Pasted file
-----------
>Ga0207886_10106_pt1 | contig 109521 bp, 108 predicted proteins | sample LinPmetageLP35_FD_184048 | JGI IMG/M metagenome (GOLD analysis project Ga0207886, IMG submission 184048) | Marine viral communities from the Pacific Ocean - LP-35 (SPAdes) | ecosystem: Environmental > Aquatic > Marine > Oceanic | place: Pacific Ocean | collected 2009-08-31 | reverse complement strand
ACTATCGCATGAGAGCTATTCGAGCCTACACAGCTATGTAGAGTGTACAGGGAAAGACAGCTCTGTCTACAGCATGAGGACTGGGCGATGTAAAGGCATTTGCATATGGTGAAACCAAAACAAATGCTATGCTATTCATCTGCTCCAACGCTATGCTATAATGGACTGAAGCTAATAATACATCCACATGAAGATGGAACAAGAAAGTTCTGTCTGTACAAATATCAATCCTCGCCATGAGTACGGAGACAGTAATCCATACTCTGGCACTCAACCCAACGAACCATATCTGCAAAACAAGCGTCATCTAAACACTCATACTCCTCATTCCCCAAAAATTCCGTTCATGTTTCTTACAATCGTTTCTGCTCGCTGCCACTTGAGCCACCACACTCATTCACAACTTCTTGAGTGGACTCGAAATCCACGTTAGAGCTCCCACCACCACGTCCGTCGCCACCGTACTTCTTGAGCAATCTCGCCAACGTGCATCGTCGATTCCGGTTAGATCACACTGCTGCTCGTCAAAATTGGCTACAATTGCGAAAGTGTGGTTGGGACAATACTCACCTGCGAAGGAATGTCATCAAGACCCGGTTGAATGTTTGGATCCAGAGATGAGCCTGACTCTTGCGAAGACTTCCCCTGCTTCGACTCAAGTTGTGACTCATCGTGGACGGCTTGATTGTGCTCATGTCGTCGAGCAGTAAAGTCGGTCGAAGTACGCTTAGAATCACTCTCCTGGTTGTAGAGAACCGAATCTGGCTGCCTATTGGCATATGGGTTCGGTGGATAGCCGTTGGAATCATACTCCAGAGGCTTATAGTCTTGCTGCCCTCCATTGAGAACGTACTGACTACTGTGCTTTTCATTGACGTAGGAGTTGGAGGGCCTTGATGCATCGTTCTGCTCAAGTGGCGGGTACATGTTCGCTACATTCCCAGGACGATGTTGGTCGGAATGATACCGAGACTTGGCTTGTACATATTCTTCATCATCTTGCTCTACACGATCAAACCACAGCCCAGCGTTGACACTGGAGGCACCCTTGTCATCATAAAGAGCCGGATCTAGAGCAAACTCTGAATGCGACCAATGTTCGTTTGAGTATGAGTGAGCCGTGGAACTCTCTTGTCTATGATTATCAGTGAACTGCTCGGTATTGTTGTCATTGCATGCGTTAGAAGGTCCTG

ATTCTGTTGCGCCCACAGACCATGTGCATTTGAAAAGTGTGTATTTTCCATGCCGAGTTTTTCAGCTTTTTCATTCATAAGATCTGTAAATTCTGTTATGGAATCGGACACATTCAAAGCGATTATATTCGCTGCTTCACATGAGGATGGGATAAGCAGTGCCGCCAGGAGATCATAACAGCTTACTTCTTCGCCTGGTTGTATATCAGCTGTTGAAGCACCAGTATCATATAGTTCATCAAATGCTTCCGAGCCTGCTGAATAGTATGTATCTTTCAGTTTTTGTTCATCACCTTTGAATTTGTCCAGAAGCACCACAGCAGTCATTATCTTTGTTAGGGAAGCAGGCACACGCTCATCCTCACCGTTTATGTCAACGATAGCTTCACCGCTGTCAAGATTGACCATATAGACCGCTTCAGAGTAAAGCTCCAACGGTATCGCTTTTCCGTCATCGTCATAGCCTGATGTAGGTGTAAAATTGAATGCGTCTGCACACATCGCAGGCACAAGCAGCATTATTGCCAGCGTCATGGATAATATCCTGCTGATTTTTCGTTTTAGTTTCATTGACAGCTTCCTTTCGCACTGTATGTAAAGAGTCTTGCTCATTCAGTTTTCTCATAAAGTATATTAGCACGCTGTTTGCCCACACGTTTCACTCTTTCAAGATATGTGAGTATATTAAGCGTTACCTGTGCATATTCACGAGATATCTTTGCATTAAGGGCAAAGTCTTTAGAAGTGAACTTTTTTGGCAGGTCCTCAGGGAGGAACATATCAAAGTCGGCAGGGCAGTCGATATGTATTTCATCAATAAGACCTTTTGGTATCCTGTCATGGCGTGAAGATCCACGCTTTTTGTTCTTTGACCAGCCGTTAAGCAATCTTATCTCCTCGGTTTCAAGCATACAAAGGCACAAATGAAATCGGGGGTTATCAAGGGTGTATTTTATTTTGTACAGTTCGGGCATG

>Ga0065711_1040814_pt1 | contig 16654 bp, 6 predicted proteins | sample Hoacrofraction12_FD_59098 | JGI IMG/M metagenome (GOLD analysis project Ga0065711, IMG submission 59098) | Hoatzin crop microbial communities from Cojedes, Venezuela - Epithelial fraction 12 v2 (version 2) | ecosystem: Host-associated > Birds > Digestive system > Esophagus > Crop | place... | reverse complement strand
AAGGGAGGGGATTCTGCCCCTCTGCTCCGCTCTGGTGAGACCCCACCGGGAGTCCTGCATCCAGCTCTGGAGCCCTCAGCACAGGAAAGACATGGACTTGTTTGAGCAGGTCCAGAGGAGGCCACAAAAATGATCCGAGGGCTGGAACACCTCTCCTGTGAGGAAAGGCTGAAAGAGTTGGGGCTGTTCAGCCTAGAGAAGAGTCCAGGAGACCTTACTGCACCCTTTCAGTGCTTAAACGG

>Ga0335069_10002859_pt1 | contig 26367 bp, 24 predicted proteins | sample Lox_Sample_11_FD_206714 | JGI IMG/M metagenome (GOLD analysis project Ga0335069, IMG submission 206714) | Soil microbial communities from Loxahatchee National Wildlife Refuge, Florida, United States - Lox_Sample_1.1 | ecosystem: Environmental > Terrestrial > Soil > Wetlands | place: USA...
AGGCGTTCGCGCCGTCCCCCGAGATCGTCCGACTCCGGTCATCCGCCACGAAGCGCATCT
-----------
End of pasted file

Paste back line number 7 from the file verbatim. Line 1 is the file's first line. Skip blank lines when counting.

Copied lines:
AGGCGTTCGCGCCGTCCCCCGAGATCGTCCGACTCCGGTCATCCGCCACGAAGCGCATCT